Emacs and Gams (and R and LaTeX and …)
GAMS users probably spend most of their time editing their models. Just before project deadlines they may sit more than 8 hours a day in front of their computer hacking through their code. The choice of a good editor can therefore be crucial. After years of trying different editors I finally stuck (xxx) with the open-source editor Emacs.
For those of you who want to stop reading because they heard about the disadvantages of Emacs (“It has a steep learning curve”, “It is more a program for hackers” or “You have to learn all kind of key bindings by heart”), I can only say, that most of the disadvantages of Emacs are true. But: using Emacs in combination with Gams-Mode (an extension of Emacs developed by Shiro Takeda) can make your programming life so much easier and you will increase your efficiency so much, that reading on might save you hours of editing time.
For those of you who need more reasons for switching to Emacs, here are some of the advantages (in upcoming posts I will talk about all of these advantages in more detail):
- The editing facilities of the GAMS IDE are nothing compared to Emacs.
- The Gams Mode in Emacs is heaven on earth for doing Gams coding
- If you write your reports with LaTeX Emacs is probably one of the best editors around .
- For those of you who work with R (statistics) or Stata: Emacs Speaks Statistics (ESS) lets you do your statistics from within Emacs.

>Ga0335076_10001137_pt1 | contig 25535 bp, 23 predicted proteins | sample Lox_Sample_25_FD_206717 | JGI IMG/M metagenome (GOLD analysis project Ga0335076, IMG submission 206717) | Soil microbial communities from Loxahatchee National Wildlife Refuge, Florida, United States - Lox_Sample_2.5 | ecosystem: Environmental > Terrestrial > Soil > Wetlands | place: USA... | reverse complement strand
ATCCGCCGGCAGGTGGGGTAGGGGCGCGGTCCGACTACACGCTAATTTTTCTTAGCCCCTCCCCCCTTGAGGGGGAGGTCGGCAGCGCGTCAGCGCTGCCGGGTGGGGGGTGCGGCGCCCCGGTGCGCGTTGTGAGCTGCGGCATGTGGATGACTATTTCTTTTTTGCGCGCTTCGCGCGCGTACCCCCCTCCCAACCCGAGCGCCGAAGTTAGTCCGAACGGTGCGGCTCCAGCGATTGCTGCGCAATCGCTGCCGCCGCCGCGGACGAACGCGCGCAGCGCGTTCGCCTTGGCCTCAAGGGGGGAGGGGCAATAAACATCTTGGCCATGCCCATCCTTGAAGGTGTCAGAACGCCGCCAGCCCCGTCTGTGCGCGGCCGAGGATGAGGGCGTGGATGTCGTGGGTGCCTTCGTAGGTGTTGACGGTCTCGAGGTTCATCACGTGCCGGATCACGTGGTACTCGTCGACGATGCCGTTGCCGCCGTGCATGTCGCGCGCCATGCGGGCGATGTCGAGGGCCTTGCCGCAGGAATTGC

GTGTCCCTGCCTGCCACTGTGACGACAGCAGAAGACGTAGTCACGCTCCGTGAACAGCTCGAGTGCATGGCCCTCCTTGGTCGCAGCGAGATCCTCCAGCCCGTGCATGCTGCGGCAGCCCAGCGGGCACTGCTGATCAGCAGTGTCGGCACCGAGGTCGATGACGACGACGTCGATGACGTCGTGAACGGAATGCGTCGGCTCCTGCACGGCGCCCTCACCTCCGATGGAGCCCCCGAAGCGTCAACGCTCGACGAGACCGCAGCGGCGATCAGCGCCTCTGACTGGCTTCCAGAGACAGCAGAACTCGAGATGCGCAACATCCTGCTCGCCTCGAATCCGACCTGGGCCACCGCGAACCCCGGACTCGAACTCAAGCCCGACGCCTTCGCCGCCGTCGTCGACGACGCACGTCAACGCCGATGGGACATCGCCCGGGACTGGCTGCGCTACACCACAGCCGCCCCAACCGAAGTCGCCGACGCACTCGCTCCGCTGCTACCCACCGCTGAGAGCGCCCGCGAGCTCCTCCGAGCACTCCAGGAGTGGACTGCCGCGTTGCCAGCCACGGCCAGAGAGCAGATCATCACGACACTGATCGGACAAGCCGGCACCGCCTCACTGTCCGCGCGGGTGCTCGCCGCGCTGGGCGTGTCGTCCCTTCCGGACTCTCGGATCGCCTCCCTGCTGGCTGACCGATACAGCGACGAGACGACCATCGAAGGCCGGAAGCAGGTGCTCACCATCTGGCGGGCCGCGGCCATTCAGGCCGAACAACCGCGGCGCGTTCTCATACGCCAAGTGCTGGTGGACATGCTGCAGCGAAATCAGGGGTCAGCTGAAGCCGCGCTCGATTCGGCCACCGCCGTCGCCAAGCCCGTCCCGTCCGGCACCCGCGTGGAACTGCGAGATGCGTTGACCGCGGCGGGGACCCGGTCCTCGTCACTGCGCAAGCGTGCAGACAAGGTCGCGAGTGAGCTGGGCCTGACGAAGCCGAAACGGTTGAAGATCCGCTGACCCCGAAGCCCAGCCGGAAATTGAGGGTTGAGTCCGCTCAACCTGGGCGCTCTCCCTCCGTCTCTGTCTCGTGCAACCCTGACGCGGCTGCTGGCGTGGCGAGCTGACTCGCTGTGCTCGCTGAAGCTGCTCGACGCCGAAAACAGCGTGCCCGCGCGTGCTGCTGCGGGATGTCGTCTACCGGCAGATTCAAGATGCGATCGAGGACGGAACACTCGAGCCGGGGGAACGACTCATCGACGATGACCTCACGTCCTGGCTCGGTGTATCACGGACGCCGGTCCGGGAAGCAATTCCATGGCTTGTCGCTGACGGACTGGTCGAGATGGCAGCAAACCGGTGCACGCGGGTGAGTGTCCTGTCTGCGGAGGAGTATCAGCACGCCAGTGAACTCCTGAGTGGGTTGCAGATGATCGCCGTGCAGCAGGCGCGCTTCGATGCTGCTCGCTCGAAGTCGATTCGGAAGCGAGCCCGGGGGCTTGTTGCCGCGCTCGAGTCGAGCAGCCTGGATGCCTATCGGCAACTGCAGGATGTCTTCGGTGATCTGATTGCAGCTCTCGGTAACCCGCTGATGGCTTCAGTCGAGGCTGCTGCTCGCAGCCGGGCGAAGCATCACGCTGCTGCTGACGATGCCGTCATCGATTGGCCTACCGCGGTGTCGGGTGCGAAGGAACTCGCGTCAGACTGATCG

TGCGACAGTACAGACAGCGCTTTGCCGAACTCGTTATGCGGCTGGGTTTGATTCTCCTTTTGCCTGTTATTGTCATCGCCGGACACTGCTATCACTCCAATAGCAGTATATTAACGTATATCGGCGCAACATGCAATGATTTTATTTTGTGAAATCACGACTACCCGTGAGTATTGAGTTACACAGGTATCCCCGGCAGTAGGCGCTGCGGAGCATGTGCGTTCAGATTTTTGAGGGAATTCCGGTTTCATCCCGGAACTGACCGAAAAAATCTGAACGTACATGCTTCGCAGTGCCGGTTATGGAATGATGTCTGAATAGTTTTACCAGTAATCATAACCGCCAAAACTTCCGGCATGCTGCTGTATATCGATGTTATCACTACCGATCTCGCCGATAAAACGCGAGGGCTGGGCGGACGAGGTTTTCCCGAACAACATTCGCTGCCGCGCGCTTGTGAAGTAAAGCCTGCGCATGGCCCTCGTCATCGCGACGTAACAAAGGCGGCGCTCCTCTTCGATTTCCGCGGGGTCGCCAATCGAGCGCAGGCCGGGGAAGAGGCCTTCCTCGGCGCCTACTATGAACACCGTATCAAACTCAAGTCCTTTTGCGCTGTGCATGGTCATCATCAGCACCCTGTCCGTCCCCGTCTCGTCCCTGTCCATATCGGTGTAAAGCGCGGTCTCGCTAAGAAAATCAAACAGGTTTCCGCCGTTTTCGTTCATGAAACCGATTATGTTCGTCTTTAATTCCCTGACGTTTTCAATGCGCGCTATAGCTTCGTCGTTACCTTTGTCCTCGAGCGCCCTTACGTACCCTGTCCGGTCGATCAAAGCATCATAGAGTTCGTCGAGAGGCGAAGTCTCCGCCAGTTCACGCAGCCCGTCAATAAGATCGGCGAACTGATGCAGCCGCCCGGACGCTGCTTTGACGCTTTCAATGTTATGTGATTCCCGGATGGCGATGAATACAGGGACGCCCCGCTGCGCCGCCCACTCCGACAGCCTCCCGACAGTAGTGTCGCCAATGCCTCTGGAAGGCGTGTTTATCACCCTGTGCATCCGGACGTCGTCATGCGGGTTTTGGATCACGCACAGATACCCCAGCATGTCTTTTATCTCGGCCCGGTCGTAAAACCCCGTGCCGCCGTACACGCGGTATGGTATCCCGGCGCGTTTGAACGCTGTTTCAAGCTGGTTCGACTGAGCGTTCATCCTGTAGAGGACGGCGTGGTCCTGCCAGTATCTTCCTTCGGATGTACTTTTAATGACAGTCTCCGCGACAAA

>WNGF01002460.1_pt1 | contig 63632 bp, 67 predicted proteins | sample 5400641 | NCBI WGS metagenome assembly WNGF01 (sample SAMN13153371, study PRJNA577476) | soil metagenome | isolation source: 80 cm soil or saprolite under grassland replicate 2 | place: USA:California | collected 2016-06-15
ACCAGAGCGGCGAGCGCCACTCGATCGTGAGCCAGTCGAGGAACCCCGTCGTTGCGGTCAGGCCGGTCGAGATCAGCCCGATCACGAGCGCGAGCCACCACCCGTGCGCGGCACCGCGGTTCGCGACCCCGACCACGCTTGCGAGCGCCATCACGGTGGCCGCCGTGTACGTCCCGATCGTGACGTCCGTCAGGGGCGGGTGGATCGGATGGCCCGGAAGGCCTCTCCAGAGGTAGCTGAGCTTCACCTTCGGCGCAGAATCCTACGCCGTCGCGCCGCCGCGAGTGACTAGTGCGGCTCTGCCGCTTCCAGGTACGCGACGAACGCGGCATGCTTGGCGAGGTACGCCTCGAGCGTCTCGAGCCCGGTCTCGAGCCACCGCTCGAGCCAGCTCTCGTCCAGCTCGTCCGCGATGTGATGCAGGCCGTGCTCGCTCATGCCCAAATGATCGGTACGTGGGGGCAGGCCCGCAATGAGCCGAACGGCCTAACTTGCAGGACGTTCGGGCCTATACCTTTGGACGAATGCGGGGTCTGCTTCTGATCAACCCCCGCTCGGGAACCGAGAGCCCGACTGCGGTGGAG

- If you write your statistics reports with LaTeX, you can use Sweave allowing you to embed your R-Code in your LaTeX document and let Emacs generate reports while running your analysis, generating graphs and tables for your report at the same time.
- Emacs has many extensions for working with other programming languages (Python, Perl, PHP, etc.).
- Emacs allows you to integrate your versioning system. I use Subversion and can from within Emacs use all commands like commit, update, etc.
- Making quick notes is easy in Emacs: you can generate a note and Emacs adds automatically a hyperlink to the file you are working on. This is a great feature if you want to keep working on the main issues in your model, but don’t want to forget to do some minor tasks. Instead of writing those tasks on a peace of paper of making it a task in Outlook, you can keep on working in Emacs and the next day it is easy to jump back to the place where the task refers to.
- Emacs runs on Windows, Linux and Mac.
For me the most important reason was the possibility to use one and only one editor for completely different tasks (R, Gams, LaTex, Note taking, Pytyhon and PHP). Instead of having to learn several different editors like WinEdt, the editor of GAMS IDE, Tinn-R, Beans, OneNote, I now have one editor.
5 Replies to “Emacs and Gams (and R and LaTeX and …)”
Take a look at the gams mailing list. There are some questions about plotting using Gams (search for gnuplot or use the gdx viewer to plot data).
I am a new user of GAMS on Linux and I am wondering what to use to make graphs of GAMS simulations. Can somebody help me out? What is the best way to do graphs with GAMS in general (also under Windows)?
Good point. I’ll try this out.
I try to use spaces instead of tabs (so if I send my files to somebody else or use another editor) the tables are aligned. Usually I write the table using the tabulator and then I use the Emacs-command untabify
Nice post. I’m also a fan of emacs and gams mode. I started using it when I had to work with gams on a linux machine and I’ve been stick to it ever since. There’s only one really annoying thing in emacs. It renders the tables in a very ugly way.
So if you work on a gams file that was created with a different editor then it’s very likely that the header won’t match the columns and the numbers in the columns won’t be one under the other. Rendering is similarly bad in the listing files.
I guess it’s something related to how emacs handles tabs and white spaces. Do you have similar experience?
Comments are closed.